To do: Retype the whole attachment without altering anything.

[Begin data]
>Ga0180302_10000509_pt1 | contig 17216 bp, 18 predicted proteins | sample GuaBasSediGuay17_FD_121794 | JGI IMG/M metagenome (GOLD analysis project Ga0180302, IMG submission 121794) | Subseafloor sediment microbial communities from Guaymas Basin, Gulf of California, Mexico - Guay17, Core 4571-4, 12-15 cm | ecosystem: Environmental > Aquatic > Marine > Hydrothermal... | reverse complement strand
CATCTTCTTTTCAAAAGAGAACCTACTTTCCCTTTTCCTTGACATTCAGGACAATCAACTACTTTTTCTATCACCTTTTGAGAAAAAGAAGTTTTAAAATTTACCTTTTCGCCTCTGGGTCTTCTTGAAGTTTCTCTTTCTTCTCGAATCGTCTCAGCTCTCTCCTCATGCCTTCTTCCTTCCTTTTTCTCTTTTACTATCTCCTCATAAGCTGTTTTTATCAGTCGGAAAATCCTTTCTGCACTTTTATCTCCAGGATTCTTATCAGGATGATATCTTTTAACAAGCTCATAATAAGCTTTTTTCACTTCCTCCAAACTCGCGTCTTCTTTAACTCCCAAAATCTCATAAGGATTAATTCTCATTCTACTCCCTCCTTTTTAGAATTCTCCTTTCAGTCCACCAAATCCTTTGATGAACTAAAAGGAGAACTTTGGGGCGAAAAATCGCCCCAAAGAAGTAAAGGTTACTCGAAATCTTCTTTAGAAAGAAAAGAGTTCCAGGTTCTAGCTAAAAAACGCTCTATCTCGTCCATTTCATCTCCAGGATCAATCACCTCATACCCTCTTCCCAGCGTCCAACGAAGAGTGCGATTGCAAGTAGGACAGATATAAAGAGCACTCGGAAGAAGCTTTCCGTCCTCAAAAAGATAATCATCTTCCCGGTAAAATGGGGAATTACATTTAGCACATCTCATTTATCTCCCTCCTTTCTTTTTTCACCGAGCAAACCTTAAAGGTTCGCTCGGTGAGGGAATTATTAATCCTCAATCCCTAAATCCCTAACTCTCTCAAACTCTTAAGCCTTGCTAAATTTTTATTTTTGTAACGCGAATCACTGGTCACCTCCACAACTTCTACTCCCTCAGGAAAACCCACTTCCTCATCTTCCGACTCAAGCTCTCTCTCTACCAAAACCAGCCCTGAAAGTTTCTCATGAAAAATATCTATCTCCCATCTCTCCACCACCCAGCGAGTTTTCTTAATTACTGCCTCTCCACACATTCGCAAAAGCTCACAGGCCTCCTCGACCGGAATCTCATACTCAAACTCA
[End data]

>Ga0180302_10000509_pt1 | contig 17216 bp, 18 predicted proteins | sample GuaBasSediGuay17_FD_121794 | JGI IMG/M metagenome (GOLD analysis project Ga0180302, IMG submission 121794) | Subseafloor sediment microbial communities from Guaymas Basin, Gulf of California, Mexico - Guay17, Core 4571-4, 12-15 cm | ecosystem: Environmental > Aquatic > Marine > Hydrothermal... | reverse complement strand
CATCTTCTTTTCAAAAGAGAACCTACTTTCCCTTTTCCTTGACATTCAGGACAATCAACTACTTTTTCTATCACCTTTTGAGAAAAAGAAGTTTTAAAATTTACCTTTTCGCCTCTGGGTCTTCTTGAAGTTTCTCTTTCTTCTCGAATCGTCTCAGCTCTCTCCTCATGCCTTCTTCCTTCCTTTTTCTCTTTTACTATCTCCTCATAAGCTGTTTTTATCAGTCGGAAAATCCTTTCTGCACTTTTATCTCCAGGATTCTTATCAGGATGATATCTTTTAACAAGCTCATAATAAGCTTTTTTCACTTCCTCCAAACTCGCGTCTTCTTTAACTCCCAAAATCTCATAAGGATTAATTCTCATTCTACTCCCTCCTTTTTAGAATTCTCCTTTCAGTCCACCAAATCCTTTGATGAACTAAAAGGAGAACTTTGGGGCGAAAAATCGCCCCAAAGAAGTAAAGGTTACTCGAAATCTTCTTTAGAAAGAAAAGAGTTCCAGGTTCTAGCTAAAAAACGCTCTATCTCGTCCATTTCATCTCCAGGATCAATCACCTCATACCCTCTTCCCAGCGTCCAACGAAGAGTGCGATTGCAAGTAGGACAGATATAAAGAGCACTCGGAAGAAGCTTTCCGTCCTCAAAAAGATAATCATCTTCCCGGTAAAATGGGGAATTACATTTAGCACATCTCATTTATCTCCCTCCTTTCTTTTTTCACCGAGCAAACCTTAAAGGTTCGCTCGGTGAGGGAATTATTAATCCTCAATCCCTAAATCCCTAACTCTCTCAAACTCTTAAGCCTTGCTAAATTTTTATTTTTGTAACGCGAATCACTGGTCACCTCCACAACTTCTACTCCCTCAGGAAAACCCACTTCCTCATCTTCCGACTCAAGCTCTCTCTCTACCAAAACCAGCCCTGAAAGTTTCTCATGAAAAATATCTATCTCCCATCTCTCCACCACCCAGCGAGTTTTCTTAATTACTGCCTCTCCACACATTCGCAAAAGCTCACAGGCCTCCTCGACCGGAATCTCATACTCAAACTCA